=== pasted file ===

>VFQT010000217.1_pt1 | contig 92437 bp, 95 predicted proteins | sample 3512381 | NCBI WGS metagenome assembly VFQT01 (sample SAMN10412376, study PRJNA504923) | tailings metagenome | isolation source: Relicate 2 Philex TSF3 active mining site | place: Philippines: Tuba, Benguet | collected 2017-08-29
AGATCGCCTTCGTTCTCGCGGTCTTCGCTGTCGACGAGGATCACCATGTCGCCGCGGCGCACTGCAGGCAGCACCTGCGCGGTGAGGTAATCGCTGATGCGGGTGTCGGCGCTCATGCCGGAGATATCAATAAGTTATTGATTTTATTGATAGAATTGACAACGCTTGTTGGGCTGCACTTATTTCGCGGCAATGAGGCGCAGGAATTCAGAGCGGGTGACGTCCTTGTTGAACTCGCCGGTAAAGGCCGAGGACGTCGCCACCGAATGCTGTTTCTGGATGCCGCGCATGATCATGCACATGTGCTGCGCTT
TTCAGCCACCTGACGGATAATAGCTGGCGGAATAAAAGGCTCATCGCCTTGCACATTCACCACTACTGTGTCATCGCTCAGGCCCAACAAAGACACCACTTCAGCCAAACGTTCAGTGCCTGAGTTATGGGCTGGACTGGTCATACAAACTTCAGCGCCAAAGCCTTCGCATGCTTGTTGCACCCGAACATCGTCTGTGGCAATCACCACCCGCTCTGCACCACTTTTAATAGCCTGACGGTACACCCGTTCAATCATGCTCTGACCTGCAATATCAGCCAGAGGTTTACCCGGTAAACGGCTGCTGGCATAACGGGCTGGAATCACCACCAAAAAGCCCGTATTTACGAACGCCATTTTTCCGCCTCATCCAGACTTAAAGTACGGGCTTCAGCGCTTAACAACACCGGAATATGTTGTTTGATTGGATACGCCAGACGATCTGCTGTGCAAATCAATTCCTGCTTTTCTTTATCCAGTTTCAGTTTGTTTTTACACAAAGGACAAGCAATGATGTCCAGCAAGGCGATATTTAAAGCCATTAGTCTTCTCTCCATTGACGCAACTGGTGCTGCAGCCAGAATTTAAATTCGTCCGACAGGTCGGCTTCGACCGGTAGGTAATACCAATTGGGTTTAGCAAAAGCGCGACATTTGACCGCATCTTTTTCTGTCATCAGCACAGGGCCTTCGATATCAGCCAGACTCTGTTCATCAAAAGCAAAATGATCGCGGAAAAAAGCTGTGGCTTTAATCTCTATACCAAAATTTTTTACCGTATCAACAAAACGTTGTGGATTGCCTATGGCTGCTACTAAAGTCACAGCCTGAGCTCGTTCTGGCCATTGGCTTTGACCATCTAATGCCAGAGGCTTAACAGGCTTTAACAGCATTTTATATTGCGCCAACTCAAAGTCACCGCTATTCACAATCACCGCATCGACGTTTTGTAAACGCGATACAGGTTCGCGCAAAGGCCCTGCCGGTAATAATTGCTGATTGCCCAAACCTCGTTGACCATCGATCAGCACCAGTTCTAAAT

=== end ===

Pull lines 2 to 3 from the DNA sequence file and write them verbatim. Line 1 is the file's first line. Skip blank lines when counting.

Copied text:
AGATCGCCTTCGTTCTCGCGGTCTTCGCTGTCGACGAGGATCACCATGTCGCCGCGGCGCACTGCAGGCAGCACCTGCGCGGTGAGGTAATCGCTGATGCGGGTGTCGGCGCTCATGCCGGAGATATCAATAAGTTATTGATTTTATTGATAGAATTGACAACGCTTGTTGGGCTGCACTTATTTCGCGGCAATGAGGCGCAGGAATTCAGAGCGGGTGACGTCCTTGTTGAACTCGCCGGTAAAGGCCGAGGACGTCGCCACCGAATGCTGTTTCTGGATGCCGCGCATGATCATGCACATGTGCTGCGCTT
TTCAGCCACCTGACGGATAATAGCTGGCGGAATAAAAGGCTCATCGCCTTGCACATTCACCACTACTGTGTCATCGCTCAGGCCCAACAAAGACACCACTTCAGCCAAACGTTCAGTGCCTGAGTTATGGGCTGGACTGGTCATACAAACTTCAGCGCCAAAGCCTTCGCATGCTTGTTGCACCCGAACATCGTCTGTGGCAATCACCACCCGCTCTGCACCACTTTTAATAGCCTGACGGTACACCCGTTCAATCATGCTCTGACCTGCAATATCAGCCAGAGGTTTACCCGGTAAACGGCTGCTGGCATAACGGGCTGGAATCACCACCAAAAAGCCCGTATTTACGAACGCCATTTTTCCGCCTCATCCAGACTTAAAGTACGGGCTTCAGCGCTTAACAACACCGGAATATGTTGTTTGATTGGATACGCCAGACGATCTGCTGTGCAAATCAATTCCTGCTTTTCTTTATCCAGTTTCAGTTTGTTTTTACACAAAGGACAAGCAATGATGTCCAGCAAGGCGATATTTAAAGCCATTAGTCTTCTCTCCATTGACGCAACTGGTGCTGCAGCCAGAATTTAAATTCGTCCGACAGGTCGGCTTCGACCGGTAGGTAATACCAATTGGGTTTAGCAAAAGCGCGACATTTGACCGCATCTTTTTCTGTCATCAGCACAGGGCCTTCGATATCAGCCAGACTCTGTTCATCAAAAGCAAAATGATCGCGGAAAAAAGCTGTGGCTTTAATCTCTATACCAAAATTTTTTACCGTATCAACAAAACGTTGTGGATTGCCTATGGCTGCTACTAAAGTCACAGCCTGAGCTCGTTCTGGCCATTGGCTTTGACCATCTAATGCCAGAGGCTTAACAGGCTTTAACAGCATTTTATATTGCGCCAACTCAAAGTCACCGCTATTCACAATCACCGCATCGACGTTTTGTAAACGCGATACAGGTTCGCGCAAAGGCCCTGCCGGTAATAATTGCTGATTGCCCAAACCTCGTTGACCATCGATCAGCACCAGTTCTAAAT